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An XML database is a data persistence software system that allows data to be specified, and sometimes stored, in XML format. This data can be queried, transformed, exported and returned to a calling system. XML databases are a flavor of document-oriented databases which are in turn a category of NoSQL database.
Rationale for XML in databasesEdit
- An enterprise may have a lot of XML in an existing standard format
- Data may need to be exposed or ingested as XML, so using another format such as relational forces double-modeling of the data
- XML is very well suited to sparse data, deeply nested data and mixed content (such as text with embedded markup tags)
- XML is human readable whereas relational tables require expertise to access
- Metadata is often available as XML
- Semantic web data is available as RDF/XML
- Provides a solution for Object-relational impedance mismatch
Steve O'Connell gives one reason for the use of XML in databases: the increasingly common use of XML for data transport, which has meant that "data is extracted from databases and put into XML documents and vice-versa".[needs update] It may prove more efficient (in terms of conversion costs) and easier to store the data in XML format. In content-based applications, the ability of the native XML database also minimizes the need for extraction or entry of metadata to support searching and navigation.
XML enabled databasesEdit
XML enabled databases typically offer one or more of the following approaches to storing XML within the traditional relational structure:
- XML is stored into a CLOB (Character large object)
- XML is `shredded` into a series of Tables based on a Schema
- XML is stored into a native XML Type as defined by ISO Standard 9075-14
RDBMS that support the ISO XML Type are:
Typically an XML enabled database is best suited where the majority of data are non-XML. For datasets where the majority of data are XML, a native XML database is better suited.
Example of XML Type Query in IBM DB2 SQLEdit
select id, vol, xmlquery('$j/name', passing journal as "j") as name from journals where xmlexists('$j[licence="CreativeCommons"]', passing journal as "j")
Native XML databasesEdit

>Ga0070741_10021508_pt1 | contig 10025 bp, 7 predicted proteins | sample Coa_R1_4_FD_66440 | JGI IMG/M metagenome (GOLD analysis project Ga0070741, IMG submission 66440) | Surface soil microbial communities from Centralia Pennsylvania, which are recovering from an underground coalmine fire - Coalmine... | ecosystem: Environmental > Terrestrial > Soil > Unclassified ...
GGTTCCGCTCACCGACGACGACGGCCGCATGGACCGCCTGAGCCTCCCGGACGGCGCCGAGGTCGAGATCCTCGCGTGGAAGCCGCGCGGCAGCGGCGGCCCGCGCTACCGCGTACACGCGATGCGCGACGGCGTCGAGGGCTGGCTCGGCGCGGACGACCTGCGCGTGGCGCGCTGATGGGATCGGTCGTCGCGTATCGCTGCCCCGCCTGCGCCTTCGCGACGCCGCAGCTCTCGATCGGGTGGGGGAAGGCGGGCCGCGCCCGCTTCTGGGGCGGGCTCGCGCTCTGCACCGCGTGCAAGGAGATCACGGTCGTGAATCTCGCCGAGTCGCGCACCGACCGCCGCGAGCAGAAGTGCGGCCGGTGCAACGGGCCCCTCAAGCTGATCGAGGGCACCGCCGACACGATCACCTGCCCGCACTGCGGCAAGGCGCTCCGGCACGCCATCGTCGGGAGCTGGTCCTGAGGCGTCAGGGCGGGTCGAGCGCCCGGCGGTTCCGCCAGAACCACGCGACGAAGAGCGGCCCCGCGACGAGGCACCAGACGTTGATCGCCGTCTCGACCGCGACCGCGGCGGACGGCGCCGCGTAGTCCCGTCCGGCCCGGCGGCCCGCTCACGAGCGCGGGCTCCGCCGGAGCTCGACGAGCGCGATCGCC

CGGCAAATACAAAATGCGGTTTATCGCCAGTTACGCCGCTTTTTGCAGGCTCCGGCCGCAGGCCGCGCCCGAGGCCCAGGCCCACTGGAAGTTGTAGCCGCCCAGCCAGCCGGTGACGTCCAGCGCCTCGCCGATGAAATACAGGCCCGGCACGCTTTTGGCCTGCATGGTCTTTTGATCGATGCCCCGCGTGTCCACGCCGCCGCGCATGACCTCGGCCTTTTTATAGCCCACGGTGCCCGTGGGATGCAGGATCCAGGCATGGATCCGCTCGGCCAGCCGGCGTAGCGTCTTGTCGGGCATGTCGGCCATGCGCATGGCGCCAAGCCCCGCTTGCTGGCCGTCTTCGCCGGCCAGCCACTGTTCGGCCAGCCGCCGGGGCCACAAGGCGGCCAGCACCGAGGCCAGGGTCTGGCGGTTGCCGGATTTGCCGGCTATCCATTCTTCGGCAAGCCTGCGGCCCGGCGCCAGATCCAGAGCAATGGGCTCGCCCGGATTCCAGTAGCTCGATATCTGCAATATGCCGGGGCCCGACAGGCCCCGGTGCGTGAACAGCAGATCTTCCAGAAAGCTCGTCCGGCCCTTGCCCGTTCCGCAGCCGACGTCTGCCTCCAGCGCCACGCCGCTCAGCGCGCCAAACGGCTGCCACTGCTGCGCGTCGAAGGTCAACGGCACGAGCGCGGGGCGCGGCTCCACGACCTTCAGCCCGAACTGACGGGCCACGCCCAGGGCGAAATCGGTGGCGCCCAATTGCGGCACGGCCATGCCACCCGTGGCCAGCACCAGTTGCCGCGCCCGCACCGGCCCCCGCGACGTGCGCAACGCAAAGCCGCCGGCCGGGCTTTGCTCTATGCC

Native XML databases are especially tailored for working with XML data. As managing XML as large strings would be inefficient, and due to the hierarchical nature of XML, custom optimized data structures are used for storage and querying. This usually increases performance both in terms of read-only queries and updates. XML nodes and documents are the fundamental unit of (logical) storage, just as a relational database has fields and rows.
The standard for querying XML data per W3C recommendation is XQuery; the latest version is XQuery 3.1. XQuery includes XPath as a sub-language and XML itself is a valid sub-syntax of XQuery. In contrast to XML enabled databases, native databases provide full support for XQuery. In addition to XPath, some XML databases support XSLT as a method of transforming documents or query results retrieved from the database.
|Name||License||Native Language||XQuery 3.1||XQuery 3.0||XQuery 1.0||XQuery Update||XQuery Full Text||EXPath Extensions||EXQuery Extensions||XSLT 2.0||XForms 1.1||XProc 1.0|
|Oracle Berkeley DB XML||Commercial|
|Sedna||Apache License 2.0|
Data-centric XML datasetsEdit
For data-centric XML datasets, the unique and distinct keyword search method, namely, XDMA for XML databases is designed and developed based on dual indexing and mutual summation.
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- [NoSQL Distilled: A Brief Guide to the Emerging World of Polyglot Persistence. Addison-Wesley Educational Publishers Inc, 2009] ISBN 978-0321826626
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- Selvaganesan, S.; Haw, Su-Cheng; Soon, Lay-Ki (2014). "XDMA: A Dual Indexing and Mutual Summation Based Keyword Search Algorithm for XML Databases". International Journal of Software Engineering and Knowledge Engineering. 24 (4): 591–615. doi:10.1142/s0218194014500223.
- Ranking of Native XML DBMS by popularity, updated monthly, from DB-Engines
- XML Databases - The Business Case, Charles Foster, June 2008 - Talks about the current state of Databases and data persistence, how the current Relational Database model is starting to crack at the seams and gives an insight into a strong alternative for today's requirements.
- An XML-based Database of Molecular Pathways (2005-06-02) Speed / Performance comparisons of eXist, X-Hive, Sedna and Qizx/open
- XML Native Database Systems: Review of Sedna, Ozone, NeoCoreXMS 2006
- XML Data Stores: Emerging Practices
- Bhargava, P.; Rajamani, H.; Thaker, S.; Agarwal, A. (2005) XML Enabled Relational Databases, Texas, The University of Texas at Austin.
- Initiative for XML Databases
- XML and Databases, Ronald Bourret, September 2005
- The State of Native XML Databases, Elliotte Rusty Harold, August 13, 2007